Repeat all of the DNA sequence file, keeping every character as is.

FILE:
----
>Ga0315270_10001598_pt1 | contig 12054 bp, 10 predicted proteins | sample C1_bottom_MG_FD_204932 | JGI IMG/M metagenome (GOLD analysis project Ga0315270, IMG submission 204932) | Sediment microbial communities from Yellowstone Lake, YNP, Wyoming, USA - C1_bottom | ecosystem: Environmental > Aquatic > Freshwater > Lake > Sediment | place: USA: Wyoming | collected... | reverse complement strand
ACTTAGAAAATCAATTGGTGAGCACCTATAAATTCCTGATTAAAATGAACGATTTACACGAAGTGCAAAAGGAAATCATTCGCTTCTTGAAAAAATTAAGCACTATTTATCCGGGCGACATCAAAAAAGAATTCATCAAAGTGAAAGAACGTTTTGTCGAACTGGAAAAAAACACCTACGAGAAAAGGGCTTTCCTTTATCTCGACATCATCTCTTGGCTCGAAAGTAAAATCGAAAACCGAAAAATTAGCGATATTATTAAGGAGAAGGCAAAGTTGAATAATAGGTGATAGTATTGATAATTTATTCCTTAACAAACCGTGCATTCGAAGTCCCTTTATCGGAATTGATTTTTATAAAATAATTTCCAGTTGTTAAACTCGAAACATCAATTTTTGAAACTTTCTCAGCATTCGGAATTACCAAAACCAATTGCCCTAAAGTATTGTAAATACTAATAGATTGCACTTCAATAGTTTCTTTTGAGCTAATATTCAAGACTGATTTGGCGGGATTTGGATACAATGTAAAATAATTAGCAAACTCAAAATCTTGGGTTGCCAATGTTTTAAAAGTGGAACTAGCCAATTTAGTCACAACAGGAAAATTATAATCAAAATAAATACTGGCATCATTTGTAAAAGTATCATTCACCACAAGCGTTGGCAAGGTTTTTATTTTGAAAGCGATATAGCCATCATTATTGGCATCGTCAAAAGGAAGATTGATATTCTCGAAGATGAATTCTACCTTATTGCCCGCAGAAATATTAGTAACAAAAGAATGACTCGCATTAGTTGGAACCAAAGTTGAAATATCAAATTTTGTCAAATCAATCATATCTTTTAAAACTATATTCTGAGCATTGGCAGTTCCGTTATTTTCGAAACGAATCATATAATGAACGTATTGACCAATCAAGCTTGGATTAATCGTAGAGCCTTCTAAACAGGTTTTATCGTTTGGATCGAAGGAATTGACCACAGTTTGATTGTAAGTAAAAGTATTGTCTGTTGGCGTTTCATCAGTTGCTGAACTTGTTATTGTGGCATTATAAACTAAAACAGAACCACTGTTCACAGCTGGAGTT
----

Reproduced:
>Ga0315270_10001598_pt1 | contig 12054 bp, 10 predicted proteins | sample C1_bottom_MG_FD_204932 | JGI IMG/M metagenome (GOLD analysis project Ga0315270, IMG submission 204932) | Sediment microbial communities from Yellowstone Lake, YNP, Wyoming, USA - C1_bottom | ecosystem: Environmental > Aquatic > Freshwater > Lake > Sediment | place: USA: Wyoming | collected... | reverse complement strand
ACTTAGAAAATCAATTGGTGAGCACCTATAAATTCCTGATTAAAATGAACGATTTACACGAAGTGCAAAAGGAAATCATTCGCTTCTTGAAAAAATTAAGCACTATTTATCCGGGCGACATCAAAAAAGAATTCATCAAAGTGAAAGAACGTTTTGTCGAACTGGAAAAAAACACCTACGAGAAAAGGGCTTTCCTTTATCTCGACATCATCTCTTGGCTCGAAAGTAAAATCGAAAACCGAAAAATTAGCGATATTATTAAGGAGAAGGCAAAGTTGAATAATAGGTGATAGTATTGATAATTTATTCCTTAACAAACCGTGCATTCGAAGTCCCTTTATCGGAATTGATTTTTATAAAATAATTTCCAGTTGTTAAACTCGAAACATCAATTTTTGAAACTTTCTCAGCATTCGGAATTACCAAAACCAATTGCCCTAAAGTATTGTAAATACTAATAGATTGCACTTCAATAGTTTCTTTTGAGCTAATATTCAAGACTGATTTGGCGGGATTTGGATACAATGTAAAATAATTAGCAAACTCAAAATCTTGGGTTGCCAATGTTTTAAAAGTGGAACTAGCCAATTTAGTCACAACAGGAAAATTATAATCAAAATAAATACTGGCATCATTTGTAAAAGTATCATTCACCACAAGCGTTGGCAAGGTTTTTATTTTGAAAGCGATATAGCCATCATTATTGGCATCGTCAAAAGGAAGATTGATATTCTCGAAGATGAATTCTACCTTATTGCCCGCAGAAATATTAGTAACAAAAGAATGACTCGCATTAGTTGGAACCAAAGTTGAAATATCAAATTTTGTCAAATCAATCATATCTTTTAAAACTATATTCTGAGCATTGGCAGTTCCGTTATTTTCGAAACGAATCATATAATGAACGTATTGACCAATCAAGCTTGGATTAATCGTAGAGCCTTCTAAACAGGTTTTATCGTTTGGATCGAAGGAATTGACCACAGTTTGATTGTAAGTAAAAGTATTGTCTGTTGGCGTTTCATCAGTTGCTGAACTTGTTATTGTGGCATTATAAACTAAAACAGAACCACTGTTCACAGCTGGAGTT